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Week 1: Lecture 4

by: Alexandria Notetaker

Week 1: Lecture 4 Biol130

Alexandria Notetaker
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The Nervous System: Action Potential (AP) and Synaptic Transmission
Human Physiology
Class Notes
Human, Physiology




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This 4 page Class Notes was uploaded by Alexandria Notetaker on Friday August 19, 2016. The Class Notes belongs to Biol130 at University of California - Santa Cruz taught by Ruben,G.J. in Summer 2016. Since its upload, it has received 11 views. For similar materials see Human Physiology in Biology at University of California - Santa Cruz.


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Date Created: 08/19/16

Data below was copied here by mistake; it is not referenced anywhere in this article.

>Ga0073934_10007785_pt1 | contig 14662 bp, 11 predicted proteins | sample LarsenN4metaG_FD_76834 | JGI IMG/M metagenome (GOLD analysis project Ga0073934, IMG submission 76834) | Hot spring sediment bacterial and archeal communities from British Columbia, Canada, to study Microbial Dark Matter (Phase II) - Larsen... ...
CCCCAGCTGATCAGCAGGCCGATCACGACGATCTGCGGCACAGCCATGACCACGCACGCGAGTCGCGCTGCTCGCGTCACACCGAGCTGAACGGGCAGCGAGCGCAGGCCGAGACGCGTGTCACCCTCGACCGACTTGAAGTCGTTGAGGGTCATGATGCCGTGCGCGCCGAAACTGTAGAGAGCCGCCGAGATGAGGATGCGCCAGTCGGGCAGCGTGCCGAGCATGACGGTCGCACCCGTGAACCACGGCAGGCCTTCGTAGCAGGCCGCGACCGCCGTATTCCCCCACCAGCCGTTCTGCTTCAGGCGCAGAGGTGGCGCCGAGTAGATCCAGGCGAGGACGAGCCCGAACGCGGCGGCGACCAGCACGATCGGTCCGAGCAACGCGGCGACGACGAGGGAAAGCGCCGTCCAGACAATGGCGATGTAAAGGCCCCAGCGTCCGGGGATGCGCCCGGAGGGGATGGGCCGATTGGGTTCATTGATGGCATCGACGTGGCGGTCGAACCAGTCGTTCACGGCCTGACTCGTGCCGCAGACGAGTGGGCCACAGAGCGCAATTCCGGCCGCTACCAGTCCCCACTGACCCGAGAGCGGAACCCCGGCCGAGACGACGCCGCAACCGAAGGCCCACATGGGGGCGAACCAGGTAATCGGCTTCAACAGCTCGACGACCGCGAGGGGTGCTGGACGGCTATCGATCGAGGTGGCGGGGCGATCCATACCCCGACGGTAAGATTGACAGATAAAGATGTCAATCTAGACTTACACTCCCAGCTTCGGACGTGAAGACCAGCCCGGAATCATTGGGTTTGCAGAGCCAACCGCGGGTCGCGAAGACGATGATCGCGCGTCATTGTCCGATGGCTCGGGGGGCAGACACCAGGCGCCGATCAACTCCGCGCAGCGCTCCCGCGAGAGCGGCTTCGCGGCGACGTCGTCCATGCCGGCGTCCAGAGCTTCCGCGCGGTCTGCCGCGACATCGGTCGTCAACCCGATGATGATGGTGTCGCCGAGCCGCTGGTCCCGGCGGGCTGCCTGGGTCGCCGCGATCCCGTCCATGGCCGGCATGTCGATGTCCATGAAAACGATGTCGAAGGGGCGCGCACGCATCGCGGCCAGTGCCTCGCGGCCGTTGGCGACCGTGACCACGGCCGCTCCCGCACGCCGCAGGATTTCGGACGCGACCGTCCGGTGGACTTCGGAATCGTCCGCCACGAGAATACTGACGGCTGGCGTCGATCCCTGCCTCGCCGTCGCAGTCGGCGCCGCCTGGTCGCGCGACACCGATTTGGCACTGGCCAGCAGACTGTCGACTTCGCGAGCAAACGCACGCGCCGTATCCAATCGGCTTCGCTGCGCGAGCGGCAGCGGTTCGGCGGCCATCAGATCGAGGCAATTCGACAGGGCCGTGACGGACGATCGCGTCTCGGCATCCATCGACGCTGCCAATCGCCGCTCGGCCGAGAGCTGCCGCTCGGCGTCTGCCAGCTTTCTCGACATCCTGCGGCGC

Lecture 4: The Nervous System: The Action Potential and Synaptic Transmission  How can membrane potential be changed in neurons to generate electrical impulses? 1* Leak Channels: always open, unregulated 2 3* Gated Channels: regulate movement of specific ions across the membrane. These channels have an open and closed state that regulate diffusion of ions. This affects permeability. When channel is open, the cell is permeable to the ion and vise versa (channels closed=impermeable).  Ion channels can change the membrane potential by allowing ions to move across the membrane 1. Chemically (ligand) gated: Stimulated by chemical messengers or phosphorylation. Remember the structure of protein regulates its function. Conformational change for these channels is induced by the ligand (example: post-synaptic receptors stimulated by neurotransmitters released by presynaptic neuron into the synapse) 2. Mechanically gated: Stimulated by the stretch/ deformation of the cell membrane (example: tendon reflexes) 3. Voltage gated: Stimulated by the change in membrane potential (example: Na voltage gated channels stimulating action potential (AP) propagation)  How can the membrane potential be changed in neurons?  an example of depolarization caused by a chemical stimulus  There are 2 types of changes in membrane potential o Graded potential: localized change in membrane potential that does not reach threshold.  It is “graded” because it depends on the strength of the stimulus  multiple graded potentials can be “summed” up together to increase magnitude  found mostly in the afferent nervous system o Action potential (AP) : large, rapid changes in membrane potential that reach threshold  Threshold depolarization results in conduction of the electrical impulse along the length of the neuronal membrane  All-or-none (example: like a bullet leaving a gun)  Conducted without decrement  Magnitude does not reflect strength of stimulus  “excitability”- the ability to generate APs  In order to generate an action potential, a cell must utilize different types of ion channels o Ligand gated- channels and mechanically gated channels often serve as the initial stimulus for an AP o Voltage gated- give membrane ability to undergo APs by allowing rapid depolarization and repolarization phases of the response + +  The AP depends on voltage gated Na and K channels  The Action Potential o The transient changes in permeability of the cell membrane to Na and K drive the AP  An AP is “all-or-none” o Magnitude of AP does not reflect intensity of stimulus o Intensity of stimulus is translated by frequency of AP generation  Membranes are refractory to excitation until they have repolarized o Refractory period limits the number of APs  Absolute Refractory Period- during action potential  Relative Refractory Period- during repolarization. It requires more intense stimulation to generate an AP of reduced magnitude


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